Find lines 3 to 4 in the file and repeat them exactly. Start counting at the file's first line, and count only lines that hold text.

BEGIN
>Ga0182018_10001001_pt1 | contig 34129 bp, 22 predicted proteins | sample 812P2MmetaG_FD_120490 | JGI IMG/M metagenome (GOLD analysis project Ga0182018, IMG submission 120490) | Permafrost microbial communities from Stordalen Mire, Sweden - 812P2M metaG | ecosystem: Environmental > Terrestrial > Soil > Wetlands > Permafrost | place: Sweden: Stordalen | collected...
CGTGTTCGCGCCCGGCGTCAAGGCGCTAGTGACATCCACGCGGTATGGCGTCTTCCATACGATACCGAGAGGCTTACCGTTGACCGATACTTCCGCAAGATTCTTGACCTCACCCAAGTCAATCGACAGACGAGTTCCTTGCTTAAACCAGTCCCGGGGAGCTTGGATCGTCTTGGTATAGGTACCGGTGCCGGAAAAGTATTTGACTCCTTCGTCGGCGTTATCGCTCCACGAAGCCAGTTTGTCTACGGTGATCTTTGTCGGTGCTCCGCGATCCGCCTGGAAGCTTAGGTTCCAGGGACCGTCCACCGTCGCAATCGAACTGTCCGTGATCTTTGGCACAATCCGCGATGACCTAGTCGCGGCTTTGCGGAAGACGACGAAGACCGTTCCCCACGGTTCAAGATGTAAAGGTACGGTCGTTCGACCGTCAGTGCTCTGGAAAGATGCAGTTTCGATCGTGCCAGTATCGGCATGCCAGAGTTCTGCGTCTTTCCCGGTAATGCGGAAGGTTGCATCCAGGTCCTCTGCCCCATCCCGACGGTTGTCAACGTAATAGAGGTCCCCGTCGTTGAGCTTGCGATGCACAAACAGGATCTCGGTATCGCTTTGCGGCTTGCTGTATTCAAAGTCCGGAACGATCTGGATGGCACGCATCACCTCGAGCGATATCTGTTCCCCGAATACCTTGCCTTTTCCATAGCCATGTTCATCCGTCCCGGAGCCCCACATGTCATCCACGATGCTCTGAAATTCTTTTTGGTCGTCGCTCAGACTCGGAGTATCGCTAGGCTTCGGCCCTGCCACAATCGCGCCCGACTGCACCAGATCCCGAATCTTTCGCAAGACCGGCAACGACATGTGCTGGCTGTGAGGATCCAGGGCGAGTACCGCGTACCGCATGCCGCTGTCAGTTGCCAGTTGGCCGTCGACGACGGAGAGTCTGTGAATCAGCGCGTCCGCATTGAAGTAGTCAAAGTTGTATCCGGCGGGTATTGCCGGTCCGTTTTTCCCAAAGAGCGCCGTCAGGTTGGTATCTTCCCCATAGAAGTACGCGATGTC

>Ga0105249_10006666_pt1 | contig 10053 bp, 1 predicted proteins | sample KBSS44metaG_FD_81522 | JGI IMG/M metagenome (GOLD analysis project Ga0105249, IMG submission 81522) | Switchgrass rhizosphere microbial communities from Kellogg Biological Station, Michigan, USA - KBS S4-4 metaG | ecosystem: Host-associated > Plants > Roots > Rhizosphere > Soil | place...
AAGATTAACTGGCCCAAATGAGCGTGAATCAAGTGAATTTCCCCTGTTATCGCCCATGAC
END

>Ga0105249_10006666_pt1 | contig 10053 bp, 1 predicted proteins | sample KBSS44metaG_FD_81522 | JGI IMG/M metagenome (GOLD analysis project Ga0105249, IMG submission 81522) | Switchgrass rhizosphere microbial communities from Kellogg Biological Station, Michigan, USA - KBS S4-4 metaG | ecosystem: Host-associated > Plants > Roots > Rhizosphere > Soil | place...
AAGATTAACTGGCCCAAATGAGCGTGAATCAAGTGAATTTCCCCTGTTATCGCCCATGAC